Mongabay Series: Global Forest Reporting Network

New deforestation hotspot threatens southern Peru’s tremendous biodiversity

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The lower Las Piedras River, in the far west Amazon rainforest of the Madre de Dios region of southern Peru, is an incredibly biodiverse area — but it’s also the site of an increasing amount of deforestation.

New deforestation hotspot threatens southern Peru’s tremendous biodiversity
  • An incredible array of species -- which Mongabay once called a “shocking wildlife bonanza” -- call the threatened forests of the Lower Piedras River home.
  • According to an assessment by the Monitoring of the Andean Amazon Project (MAAP), an area along the lower Las Piedras River near the community of Lucerna experienced a "sharp increase" in deforestation starting in 2012.
  • In the 4 years between 2012 and 2015, MAAP discovered that deforestation skyrocketed to 472 hectares (1,166 acres).

The lower Las Piedras River, in the far west Amazon rainforests of the Madre de Dios region of southern Peru, is an incredibly biodiverse area — but it’s also the site of an increasing amount of deforestation.

The headwaters of the Las Piedras River are in Alto Purus National Park, but the lower part of the river does not enjoy such protections and is surrounded by a number of different types of forestry concessions and other development projects, from logging and ecotourism to cacao plantations and Brazil nut harvesting.

An incredible array of species — which Mongabay once called a “shocking wildlife bonanza” — call the threatened forests of the lower Las Piedras home, from jungle cats like jaguars, ocelots, and pumas to giant tapirs, armadillos, and anteaters, plus wild pigs and numerous monkey and bird species.

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Rainforest along the Las Piedras River from the air. Photo by Tristan Thompson.

While its headwaters are protected, the lower Las Piedras remains under threat due largely to the controversial Trans-Amazon highway, which brought a massive influx of loggers eager to gain access to stands of cedar, ironwood, and other old growth timber, as well as hunters, gold miners, and settlers from elsewhere in the Andes, many of whom built new houses and established new farms at the expense of ancient forests.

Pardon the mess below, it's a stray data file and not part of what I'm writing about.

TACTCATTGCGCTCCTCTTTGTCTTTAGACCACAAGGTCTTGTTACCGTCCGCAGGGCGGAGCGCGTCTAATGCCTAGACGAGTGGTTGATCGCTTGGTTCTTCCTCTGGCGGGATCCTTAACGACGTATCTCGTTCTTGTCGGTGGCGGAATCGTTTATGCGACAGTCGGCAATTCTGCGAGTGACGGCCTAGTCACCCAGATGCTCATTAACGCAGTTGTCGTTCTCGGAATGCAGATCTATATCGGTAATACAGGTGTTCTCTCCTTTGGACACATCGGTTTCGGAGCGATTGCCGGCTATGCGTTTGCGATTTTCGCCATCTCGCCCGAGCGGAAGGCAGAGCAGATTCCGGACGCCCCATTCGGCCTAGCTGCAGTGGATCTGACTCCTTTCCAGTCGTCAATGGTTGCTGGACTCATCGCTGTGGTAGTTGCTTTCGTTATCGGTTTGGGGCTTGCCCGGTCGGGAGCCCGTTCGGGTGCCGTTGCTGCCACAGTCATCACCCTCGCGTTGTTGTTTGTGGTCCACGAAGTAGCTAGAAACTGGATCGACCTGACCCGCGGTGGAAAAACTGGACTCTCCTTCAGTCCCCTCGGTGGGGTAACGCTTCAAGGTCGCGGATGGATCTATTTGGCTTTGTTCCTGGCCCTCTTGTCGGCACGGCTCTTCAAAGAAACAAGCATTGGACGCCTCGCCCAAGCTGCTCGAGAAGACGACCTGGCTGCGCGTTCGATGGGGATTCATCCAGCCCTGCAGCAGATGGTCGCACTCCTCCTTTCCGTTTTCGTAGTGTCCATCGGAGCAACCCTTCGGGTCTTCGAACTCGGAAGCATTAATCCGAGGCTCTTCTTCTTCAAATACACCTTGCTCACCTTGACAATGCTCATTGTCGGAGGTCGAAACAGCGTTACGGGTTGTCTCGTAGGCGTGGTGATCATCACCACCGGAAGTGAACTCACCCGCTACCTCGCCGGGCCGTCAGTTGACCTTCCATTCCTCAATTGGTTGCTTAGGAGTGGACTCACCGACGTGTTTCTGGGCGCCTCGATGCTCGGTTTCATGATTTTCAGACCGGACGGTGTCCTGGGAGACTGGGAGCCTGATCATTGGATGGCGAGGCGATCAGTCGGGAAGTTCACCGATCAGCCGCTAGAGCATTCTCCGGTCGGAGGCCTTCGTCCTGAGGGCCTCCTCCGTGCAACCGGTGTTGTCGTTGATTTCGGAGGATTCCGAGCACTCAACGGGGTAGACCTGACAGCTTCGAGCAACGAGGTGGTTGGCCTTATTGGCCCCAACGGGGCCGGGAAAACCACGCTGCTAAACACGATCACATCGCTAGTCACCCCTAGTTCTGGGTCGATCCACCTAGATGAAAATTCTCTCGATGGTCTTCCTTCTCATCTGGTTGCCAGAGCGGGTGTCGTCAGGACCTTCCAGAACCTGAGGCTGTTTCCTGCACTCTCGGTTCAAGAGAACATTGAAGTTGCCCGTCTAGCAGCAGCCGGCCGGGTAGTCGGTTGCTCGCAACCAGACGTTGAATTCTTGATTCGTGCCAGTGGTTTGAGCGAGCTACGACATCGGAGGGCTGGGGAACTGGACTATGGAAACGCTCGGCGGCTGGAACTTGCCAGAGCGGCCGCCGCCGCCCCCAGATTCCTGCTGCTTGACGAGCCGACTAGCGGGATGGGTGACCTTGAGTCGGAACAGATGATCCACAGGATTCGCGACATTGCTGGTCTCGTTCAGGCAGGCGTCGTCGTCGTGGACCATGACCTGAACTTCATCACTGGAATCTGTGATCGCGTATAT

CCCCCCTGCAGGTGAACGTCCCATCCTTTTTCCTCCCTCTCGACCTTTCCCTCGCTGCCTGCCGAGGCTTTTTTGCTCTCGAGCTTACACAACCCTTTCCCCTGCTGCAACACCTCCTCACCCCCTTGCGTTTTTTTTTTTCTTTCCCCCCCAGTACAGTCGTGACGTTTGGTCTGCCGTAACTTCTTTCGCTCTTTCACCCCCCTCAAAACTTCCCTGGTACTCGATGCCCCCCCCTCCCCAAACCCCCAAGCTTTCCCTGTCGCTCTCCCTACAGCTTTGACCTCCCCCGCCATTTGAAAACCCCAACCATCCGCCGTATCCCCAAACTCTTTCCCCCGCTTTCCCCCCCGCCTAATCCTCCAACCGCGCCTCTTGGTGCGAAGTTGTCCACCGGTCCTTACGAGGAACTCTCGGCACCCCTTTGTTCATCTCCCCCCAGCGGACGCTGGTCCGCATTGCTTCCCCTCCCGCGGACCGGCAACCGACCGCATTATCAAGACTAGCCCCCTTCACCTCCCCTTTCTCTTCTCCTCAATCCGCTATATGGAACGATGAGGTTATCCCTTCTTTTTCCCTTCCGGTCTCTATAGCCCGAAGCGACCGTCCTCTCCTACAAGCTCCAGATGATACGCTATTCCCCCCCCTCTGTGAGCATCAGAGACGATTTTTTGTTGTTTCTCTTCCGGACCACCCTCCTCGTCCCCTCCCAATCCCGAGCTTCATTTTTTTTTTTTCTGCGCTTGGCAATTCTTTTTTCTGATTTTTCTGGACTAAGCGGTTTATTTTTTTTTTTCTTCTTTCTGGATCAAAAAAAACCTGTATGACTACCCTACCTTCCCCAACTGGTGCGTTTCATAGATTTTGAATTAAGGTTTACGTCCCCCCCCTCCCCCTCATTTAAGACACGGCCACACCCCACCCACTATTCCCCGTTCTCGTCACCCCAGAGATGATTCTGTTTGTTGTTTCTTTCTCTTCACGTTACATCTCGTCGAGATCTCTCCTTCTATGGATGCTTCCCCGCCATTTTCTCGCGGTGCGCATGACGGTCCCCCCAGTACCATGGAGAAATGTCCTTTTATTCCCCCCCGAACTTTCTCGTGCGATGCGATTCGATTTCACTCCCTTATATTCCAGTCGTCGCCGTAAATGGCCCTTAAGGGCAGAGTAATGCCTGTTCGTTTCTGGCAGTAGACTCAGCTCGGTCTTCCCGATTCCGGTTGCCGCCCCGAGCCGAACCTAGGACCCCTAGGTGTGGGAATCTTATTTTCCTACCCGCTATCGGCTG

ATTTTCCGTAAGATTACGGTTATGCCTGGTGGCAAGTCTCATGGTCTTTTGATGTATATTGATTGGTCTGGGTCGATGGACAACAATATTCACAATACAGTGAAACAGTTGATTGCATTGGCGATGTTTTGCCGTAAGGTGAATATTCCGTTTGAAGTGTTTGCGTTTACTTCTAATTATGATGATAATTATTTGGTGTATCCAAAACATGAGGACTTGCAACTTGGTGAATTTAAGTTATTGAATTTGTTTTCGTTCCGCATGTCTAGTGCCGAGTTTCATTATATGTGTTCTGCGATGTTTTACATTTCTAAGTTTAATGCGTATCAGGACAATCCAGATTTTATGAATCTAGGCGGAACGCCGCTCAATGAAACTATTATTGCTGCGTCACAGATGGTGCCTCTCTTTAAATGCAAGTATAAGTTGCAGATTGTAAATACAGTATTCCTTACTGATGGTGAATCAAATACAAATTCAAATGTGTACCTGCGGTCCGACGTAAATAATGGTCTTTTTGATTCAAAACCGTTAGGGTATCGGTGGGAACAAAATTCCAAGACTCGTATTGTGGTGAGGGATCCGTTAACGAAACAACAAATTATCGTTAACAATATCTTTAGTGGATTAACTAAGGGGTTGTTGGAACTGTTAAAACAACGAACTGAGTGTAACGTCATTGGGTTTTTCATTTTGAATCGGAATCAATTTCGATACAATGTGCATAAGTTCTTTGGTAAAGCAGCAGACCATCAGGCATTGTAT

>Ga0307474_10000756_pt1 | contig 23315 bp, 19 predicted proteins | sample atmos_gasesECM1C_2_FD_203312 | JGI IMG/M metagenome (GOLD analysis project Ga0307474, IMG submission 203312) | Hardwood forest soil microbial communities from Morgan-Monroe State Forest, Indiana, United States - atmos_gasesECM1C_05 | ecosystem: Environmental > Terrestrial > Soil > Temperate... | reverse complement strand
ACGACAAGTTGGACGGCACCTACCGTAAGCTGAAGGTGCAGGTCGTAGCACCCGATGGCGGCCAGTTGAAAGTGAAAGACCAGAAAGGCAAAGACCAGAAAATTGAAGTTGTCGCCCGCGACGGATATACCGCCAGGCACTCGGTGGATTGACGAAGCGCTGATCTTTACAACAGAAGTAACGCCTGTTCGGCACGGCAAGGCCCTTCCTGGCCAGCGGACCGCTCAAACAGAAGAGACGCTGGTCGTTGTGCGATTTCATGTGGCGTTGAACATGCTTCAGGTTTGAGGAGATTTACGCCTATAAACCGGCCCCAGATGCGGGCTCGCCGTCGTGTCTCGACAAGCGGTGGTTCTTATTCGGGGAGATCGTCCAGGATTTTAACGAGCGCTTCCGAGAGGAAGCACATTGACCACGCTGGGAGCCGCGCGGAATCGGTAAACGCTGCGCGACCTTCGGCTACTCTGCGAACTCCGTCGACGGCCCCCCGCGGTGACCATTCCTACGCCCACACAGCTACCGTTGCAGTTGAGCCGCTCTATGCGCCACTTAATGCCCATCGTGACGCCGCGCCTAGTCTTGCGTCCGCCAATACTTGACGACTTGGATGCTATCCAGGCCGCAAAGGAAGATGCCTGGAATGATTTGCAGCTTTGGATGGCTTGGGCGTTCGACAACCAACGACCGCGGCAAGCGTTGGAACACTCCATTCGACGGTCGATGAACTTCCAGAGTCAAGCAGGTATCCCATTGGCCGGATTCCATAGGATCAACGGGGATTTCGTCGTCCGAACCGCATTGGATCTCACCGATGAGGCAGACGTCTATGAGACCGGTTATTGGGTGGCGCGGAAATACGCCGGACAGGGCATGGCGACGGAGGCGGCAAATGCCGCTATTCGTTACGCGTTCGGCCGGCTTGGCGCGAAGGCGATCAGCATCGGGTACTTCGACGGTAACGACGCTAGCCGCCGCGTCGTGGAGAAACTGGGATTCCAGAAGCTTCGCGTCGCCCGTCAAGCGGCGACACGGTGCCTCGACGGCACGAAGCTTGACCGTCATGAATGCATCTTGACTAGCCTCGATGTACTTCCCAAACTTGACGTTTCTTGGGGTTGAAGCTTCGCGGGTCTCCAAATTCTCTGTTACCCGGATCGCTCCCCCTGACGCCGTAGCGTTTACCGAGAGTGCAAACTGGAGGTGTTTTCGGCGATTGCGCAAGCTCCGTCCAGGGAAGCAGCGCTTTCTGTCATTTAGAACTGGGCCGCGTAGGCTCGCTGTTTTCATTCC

According to an assessment by the Monitoring of the Andean Amazon Project (MAAP), one area along the lower Las Piedras River in particular, near the community of Lucerna, experienced a “sharp increase” in deforestation starting in 2012.

Between 2000 and 2011, MAAP found some 88 hectares (218 acres) were deforested in the area. In the 4 years between 2012 and 2015, on the other hand, MAAP discovered that deforestation skyrocketed to 472 hectares (1,166 acres). Last year saw the highest amount of land deforested, with 155 hectares (383 acres).

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Image via MAAP #23.
Global Forest Watch shows much of the deforestation detected by the MAAP team is happening in large, connected areas of primary forest called Intact Forest Landscapes (IFLs); nearly 30 percent of the 2001-2014 tree cover loss shown in the upper-right inset occurred in IFLs. Satellite imagery captured January 20 shows mosaic deforestation along the Las Piedras River, with earlier imagery (lower-left inset) showing a close-up of one of the patches of felled trees.
Global Forest Watch shows much of the deforestation detected by the MAAP team is happening in large, connected areas of primary forest called Intact Forest Landscapes (IFLs); nearly 30 percent of the 2001-2014 tree cover loss shown in the upper-right inset occurred in IFLs. Satellite imagery captured January 20 shows mosaic deforestation along the Las Piedras River, with earlier imagery (lower-left inset) showing a close-up of one of the patches of felled trees.

MAAP notes that the 4,460-hectare Las Piedras Amazon Center ecotourism concession, which hosts an active tourist lodge and research center in addition to employing forest rangers and locals to patrol the area, is an effective barrier to deforestation.

Two other ecotourism concessions that are less active, however, are experiencing “extensive deforestation.”

“We have received information indicating that much of this new deforestation is associated with cacao plantations,” MAAP said. “Cacao is of course used to produce chocolate.”

Citation

  • Finer, M., Pena, N. (2015). Increasing Deforestation along lower Las Piedras River (Madre de Dios, Peru). MAAP #23.

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